Building a healthy exchangeLIZ OLSON: Many who enter CHUM looking for assistance with housing also lack proper health care. The majority of individuals served at CHUM are either uninsured or rely on publicly funded programs.
By: Liz Olson, for the Budgeteer
Many who enter CHUM looking for assistance with housing also lack proper health care. The majority of individuals served at CHUM are either uninsured or rely on publicly funded programs. Due to income, race, and illness, many of those served by CHUM have had negative experiences in accessing health care.
CHUM is looking to change that.
CHUM has been engaged in organizing work around health care issues over the last few years, from the cuts to General Assistance Medical Care to the current efforts toward developing the Minnesota Health Benefits Exchange.
What is this health benefits exchange? Whether you call it a health benefits exchange, insurance exchange, or just “exchange”, beginning January 1, 2014 it will be a new way to obtain effective health insurance. Exchanges are tools to make health insurance better, more affordable and easier to understand. Health benefits exchanges are one of the key parts of the Affordable Care Act passed by Congress in 2010. Each state can make its own exchange and its own choices, or let the federal government set up an exchange for them. In Minnesota we are designing our own. On the surface, the Minnesota exchange will be a website where individuals and small businesses can go to compare and enroll in health insurance plans and qualify for subsidies or public plans. But behind the computer screen, the exchange will be defined by important decisions about how to make good health insurance affordable.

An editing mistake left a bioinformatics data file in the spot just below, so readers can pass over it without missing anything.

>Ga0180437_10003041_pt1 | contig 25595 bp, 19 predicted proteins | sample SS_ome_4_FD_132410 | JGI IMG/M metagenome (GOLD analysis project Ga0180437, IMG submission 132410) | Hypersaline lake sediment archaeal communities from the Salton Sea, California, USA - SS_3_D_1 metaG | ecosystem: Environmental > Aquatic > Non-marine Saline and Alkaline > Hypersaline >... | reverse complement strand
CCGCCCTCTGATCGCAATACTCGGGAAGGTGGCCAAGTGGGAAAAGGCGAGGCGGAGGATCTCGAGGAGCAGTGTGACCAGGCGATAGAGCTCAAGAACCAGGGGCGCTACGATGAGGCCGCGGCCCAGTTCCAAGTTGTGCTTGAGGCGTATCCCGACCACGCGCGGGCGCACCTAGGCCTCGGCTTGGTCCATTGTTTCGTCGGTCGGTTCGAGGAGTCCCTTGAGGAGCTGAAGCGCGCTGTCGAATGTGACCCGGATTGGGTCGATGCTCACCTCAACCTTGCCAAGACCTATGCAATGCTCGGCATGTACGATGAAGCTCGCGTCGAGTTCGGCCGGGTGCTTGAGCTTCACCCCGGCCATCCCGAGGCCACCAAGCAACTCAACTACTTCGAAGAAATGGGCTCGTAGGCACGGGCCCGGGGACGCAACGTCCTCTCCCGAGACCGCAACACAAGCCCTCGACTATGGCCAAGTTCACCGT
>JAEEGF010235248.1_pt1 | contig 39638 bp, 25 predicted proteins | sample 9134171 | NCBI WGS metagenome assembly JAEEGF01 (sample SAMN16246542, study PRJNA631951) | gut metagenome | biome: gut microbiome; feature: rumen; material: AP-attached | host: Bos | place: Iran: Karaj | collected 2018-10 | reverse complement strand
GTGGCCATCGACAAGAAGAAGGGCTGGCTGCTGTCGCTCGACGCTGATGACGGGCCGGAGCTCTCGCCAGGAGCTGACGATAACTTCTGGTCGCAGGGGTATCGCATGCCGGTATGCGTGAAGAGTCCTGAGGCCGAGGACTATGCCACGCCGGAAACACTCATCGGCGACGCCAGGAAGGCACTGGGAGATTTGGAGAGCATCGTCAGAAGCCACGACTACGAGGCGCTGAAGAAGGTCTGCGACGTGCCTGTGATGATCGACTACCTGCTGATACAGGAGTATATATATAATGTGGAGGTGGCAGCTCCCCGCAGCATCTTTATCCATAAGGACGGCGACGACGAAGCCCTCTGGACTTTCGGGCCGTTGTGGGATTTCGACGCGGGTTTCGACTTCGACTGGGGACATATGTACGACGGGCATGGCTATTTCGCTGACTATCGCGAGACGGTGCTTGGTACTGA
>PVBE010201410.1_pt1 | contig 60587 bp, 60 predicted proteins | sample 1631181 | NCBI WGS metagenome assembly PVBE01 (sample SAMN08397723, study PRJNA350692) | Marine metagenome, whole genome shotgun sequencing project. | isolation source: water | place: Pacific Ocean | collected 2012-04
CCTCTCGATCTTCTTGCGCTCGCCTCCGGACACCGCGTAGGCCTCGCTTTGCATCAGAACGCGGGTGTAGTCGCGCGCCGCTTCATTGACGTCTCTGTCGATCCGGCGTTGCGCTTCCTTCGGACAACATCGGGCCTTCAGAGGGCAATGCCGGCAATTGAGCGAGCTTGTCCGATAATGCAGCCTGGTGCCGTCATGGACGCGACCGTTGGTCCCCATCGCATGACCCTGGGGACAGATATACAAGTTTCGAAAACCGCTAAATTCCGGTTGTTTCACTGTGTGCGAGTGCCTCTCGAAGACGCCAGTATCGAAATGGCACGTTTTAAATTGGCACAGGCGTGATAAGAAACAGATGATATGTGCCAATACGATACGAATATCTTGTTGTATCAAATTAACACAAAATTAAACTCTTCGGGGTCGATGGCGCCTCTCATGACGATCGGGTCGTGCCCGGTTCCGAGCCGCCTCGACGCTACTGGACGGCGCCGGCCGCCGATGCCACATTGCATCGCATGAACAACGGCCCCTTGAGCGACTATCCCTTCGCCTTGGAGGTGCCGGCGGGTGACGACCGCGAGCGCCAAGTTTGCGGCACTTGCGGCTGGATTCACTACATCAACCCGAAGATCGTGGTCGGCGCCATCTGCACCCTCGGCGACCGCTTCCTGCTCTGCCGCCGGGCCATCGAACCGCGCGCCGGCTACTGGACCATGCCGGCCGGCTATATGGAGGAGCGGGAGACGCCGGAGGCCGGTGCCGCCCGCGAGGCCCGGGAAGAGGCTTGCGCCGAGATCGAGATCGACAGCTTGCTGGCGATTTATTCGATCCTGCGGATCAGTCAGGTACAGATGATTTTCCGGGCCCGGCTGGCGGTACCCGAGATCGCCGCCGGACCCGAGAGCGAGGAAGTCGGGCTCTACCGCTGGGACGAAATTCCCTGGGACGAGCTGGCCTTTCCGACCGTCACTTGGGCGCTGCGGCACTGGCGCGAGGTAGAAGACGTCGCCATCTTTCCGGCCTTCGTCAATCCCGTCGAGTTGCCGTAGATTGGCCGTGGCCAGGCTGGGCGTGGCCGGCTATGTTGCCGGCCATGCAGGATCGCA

At CHUM, we believe that the voice of those who will rely on the exchange for health insurance should be the same voice that is used to shape the development, and to govern the exchange once developed. By influencing key decisions as they are being made right now, Minnesotans can ensure that the health benefits exchange addresses current health disparities and promotes health equity.
How can we shape the health benefits exchange in a way that promotes health equity? We can ensure that 1) diverse consumer input is obtained while the exchange is developed, 2) effective language-access services are provided once developed, 3) robust outreach programs are developed that work with people of color and low-income communities, 4) the process of enrollment is simplified, 5) system navigators are included within community based organizations, and 6) quality strategies are developed to reduce racial disparities within health care.
Although the future of the health benefits exchange is uncertain, we are certain that bringing the voice of the people CHUM serves to the decision-making table is absolutely crucial.
Liz Olson is the director of congregational outreach at CHUM. Contact her at 218-740-2496 or email@example.com.